Several cellular processes are modified when cells are placed under conditions of weightlessness. As yet, there is no coherent explanation for these observations, nor it is known which biomolecules might act as gravity sensors. Lipoxygenases generate leukotrienes and lipoxins from arachidonic acid, being responsible for many pharmacological and immunological effects, some of which are known to be affected by microgravity. In the course of the 28th parabolic flight campaign of the European Space Agency we measured the activity of pure soybean lipoxygenase-1 on linoleic acid, by a fibre optics spectrometer developed on purpose. It was found that microgravity reduced the apparent Michaelis-Menten constant (K-m) of the enzymatic reaction to one fourth with respect to the 1 g control, whereas, the catalytic constant (k(cat)) was unaffected. Consequently, the catalytic efficiency of lipoxygenase-1 (k(cat)/K-m) was approximately four-fold higher in flight than on ground. This unprecedented finding suggests that lipoxygenase-1 might be a molecular target for gravity. (C) 2001 Elsevier Science B.V. All rights reserved.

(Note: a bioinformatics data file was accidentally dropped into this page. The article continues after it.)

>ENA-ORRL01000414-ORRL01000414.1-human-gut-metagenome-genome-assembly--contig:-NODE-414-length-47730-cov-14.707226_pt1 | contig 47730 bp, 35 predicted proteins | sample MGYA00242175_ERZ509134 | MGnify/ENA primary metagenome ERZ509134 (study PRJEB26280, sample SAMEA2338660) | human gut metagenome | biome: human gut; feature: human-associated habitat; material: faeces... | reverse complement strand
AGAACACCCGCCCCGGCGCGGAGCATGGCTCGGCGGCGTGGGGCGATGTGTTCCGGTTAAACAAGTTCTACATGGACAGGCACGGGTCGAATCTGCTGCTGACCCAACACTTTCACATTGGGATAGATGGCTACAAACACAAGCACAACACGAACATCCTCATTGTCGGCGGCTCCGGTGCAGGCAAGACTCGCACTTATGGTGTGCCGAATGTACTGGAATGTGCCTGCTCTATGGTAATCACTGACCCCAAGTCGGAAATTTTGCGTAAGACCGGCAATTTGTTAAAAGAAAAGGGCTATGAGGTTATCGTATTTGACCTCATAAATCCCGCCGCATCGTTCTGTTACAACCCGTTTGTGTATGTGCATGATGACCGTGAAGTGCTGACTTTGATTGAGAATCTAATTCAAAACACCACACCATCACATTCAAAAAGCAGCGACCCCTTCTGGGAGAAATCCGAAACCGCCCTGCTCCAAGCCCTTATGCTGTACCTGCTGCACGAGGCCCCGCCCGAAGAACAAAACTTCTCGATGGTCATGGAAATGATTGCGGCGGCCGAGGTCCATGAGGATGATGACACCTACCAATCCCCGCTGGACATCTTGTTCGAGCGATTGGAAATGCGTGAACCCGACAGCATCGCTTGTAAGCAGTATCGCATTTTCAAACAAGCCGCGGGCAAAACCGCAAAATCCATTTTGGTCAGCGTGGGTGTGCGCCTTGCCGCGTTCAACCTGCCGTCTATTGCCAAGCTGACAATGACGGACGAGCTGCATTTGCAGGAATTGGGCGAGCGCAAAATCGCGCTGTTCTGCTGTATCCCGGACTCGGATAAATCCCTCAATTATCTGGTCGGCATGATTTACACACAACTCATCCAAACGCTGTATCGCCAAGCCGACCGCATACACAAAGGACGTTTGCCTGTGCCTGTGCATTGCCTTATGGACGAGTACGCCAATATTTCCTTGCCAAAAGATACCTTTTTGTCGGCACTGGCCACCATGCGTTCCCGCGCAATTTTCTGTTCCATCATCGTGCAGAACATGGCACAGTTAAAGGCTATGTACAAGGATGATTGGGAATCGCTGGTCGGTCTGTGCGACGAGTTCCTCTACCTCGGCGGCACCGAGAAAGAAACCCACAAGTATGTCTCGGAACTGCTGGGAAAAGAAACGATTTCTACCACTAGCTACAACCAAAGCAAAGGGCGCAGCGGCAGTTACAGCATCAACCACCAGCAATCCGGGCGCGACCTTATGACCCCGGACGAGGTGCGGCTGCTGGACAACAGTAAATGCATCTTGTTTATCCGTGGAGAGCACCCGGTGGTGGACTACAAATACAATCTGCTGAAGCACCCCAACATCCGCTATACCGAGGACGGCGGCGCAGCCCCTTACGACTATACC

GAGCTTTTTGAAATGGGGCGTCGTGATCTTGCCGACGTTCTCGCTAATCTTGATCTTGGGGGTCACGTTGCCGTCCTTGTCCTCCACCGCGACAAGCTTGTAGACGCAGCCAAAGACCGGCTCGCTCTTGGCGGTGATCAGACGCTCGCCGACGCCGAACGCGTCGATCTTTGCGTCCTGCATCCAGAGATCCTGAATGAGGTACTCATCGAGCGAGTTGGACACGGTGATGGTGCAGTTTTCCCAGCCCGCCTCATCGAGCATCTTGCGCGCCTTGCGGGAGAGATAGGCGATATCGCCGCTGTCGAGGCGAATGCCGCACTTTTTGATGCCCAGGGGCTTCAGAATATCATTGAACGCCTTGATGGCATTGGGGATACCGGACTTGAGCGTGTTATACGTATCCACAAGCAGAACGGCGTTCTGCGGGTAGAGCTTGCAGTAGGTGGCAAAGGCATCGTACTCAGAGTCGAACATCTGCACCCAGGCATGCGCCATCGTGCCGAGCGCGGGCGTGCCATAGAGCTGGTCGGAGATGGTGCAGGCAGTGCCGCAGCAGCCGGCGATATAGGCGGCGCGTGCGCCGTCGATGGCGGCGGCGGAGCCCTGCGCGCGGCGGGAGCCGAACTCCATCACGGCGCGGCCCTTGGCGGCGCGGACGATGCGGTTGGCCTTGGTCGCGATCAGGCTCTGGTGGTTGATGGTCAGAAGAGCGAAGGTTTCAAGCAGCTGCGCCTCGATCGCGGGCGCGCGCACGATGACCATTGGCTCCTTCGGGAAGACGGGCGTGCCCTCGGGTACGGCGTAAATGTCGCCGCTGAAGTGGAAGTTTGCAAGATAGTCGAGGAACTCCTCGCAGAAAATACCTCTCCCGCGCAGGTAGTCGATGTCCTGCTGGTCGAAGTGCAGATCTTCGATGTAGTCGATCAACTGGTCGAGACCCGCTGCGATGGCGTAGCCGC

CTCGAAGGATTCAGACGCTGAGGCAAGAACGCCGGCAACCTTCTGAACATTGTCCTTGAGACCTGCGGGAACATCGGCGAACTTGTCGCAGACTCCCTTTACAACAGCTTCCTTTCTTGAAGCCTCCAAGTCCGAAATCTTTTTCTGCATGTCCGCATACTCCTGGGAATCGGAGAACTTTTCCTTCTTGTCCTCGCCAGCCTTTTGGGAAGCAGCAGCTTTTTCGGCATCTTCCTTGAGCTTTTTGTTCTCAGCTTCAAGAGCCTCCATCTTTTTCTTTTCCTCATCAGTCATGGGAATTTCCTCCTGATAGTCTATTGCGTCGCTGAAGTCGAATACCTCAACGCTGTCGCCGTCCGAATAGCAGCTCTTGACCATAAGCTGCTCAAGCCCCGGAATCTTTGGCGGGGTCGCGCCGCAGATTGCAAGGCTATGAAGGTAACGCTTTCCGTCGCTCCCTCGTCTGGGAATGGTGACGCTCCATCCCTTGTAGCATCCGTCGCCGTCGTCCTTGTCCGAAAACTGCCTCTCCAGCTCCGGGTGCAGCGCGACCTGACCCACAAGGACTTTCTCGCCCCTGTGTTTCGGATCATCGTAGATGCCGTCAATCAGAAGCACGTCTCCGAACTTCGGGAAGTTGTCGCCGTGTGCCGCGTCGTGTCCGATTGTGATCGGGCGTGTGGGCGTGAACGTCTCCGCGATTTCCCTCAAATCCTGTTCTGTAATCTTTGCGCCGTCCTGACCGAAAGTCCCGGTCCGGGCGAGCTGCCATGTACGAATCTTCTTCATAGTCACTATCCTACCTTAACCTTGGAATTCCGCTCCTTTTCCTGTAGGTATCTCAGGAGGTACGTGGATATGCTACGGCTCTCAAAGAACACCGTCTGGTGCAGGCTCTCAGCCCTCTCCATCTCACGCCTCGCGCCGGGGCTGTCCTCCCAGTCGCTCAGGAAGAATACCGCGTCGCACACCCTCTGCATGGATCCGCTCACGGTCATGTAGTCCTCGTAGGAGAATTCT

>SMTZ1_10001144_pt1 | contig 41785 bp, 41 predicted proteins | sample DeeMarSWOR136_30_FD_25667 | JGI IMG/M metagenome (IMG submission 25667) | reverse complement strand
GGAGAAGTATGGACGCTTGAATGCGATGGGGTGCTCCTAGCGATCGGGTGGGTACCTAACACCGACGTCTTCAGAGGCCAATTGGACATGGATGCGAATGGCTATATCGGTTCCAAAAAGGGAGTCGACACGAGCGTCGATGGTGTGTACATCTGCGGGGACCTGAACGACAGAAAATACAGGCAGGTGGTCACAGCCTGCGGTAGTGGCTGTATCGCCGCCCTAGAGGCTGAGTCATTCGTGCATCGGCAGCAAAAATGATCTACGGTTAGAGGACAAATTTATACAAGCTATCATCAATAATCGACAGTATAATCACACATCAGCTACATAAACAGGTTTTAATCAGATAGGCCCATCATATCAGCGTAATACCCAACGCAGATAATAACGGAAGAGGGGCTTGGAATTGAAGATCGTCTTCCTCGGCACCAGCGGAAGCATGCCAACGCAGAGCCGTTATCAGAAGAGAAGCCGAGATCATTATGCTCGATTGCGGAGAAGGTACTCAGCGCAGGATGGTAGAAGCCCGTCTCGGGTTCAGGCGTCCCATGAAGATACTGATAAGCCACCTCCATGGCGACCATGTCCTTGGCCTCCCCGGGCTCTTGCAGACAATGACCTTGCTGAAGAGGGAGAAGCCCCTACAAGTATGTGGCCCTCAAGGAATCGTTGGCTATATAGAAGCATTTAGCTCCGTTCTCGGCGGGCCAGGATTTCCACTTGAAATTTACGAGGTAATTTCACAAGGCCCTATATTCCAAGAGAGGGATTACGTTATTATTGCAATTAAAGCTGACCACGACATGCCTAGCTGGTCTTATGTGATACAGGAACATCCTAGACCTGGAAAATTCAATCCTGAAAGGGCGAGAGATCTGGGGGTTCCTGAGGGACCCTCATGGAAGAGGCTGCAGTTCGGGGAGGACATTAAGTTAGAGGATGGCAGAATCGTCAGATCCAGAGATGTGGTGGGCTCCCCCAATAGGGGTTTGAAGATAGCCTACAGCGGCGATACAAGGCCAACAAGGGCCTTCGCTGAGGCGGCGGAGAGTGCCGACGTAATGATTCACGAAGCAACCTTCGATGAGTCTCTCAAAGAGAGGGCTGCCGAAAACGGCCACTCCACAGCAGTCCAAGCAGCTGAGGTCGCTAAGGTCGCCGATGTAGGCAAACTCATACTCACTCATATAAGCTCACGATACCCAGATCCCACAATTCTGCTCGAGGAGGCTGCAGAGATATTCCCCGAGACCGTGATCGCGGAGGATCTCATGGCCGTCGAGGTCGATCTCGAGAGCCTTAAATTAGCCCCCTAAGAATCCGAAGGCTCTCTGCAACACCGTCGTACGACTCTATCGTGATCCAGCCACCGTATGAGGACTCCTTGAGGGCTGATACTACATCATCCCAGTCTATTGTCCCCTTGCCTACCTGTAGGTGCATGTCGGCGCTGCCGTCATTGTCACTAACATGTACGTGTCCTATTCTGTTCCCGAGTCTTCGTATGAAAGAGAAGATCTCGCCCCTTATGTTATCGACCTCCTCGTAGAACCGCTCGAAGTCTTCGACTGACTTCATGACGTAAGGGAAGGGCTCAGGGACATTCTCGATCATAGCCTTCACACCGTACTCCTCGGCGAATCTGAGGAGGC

The catalytic efficiency of soybean lipoxygenase-1 is enhanced at low gravity

Maccarrone M;
2001

Abstract

Several cellular processes are modified when cells are placed under conditions of weightlessness. As yet, there is no coherent explanation for these observations, nor it is known which biomolecules might act as gravity sensors. Lipoxygenases generate leukotrienes and lipoxins from arachidonic acid, being responsible for many pharmacological and immunological effects, some of which are known to be affected by microgravity. In the course of the 28th parabolic flight campaign of the European Space Agency we measured the activity of pure soybean lipoxygenase-1 on linoleic acid, by a fibre optics spectrometer developed on purpose. It was found that microgravity reduced the apparent Michaelis-Menten constant (K-m) of the enzymatic reaction to one fourth with respect to the 1 g control, whereas, the catalytic constant (k(cat)) was unaffected. Consequently, the catalytic efficiency of lipoxygenase-1 (k(cat)/K-m) was approximately four-fold higher in flight than on ground. This unprecedented finding suggests that lipoxygenase-1 might be a molecular target for gravity. (C) 2001 Elsevier Science B.V. All rights reserved.
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Utilizza questo identificativo per citare o creare un link a questo documento: http://hdl.handle.net/11697/155907
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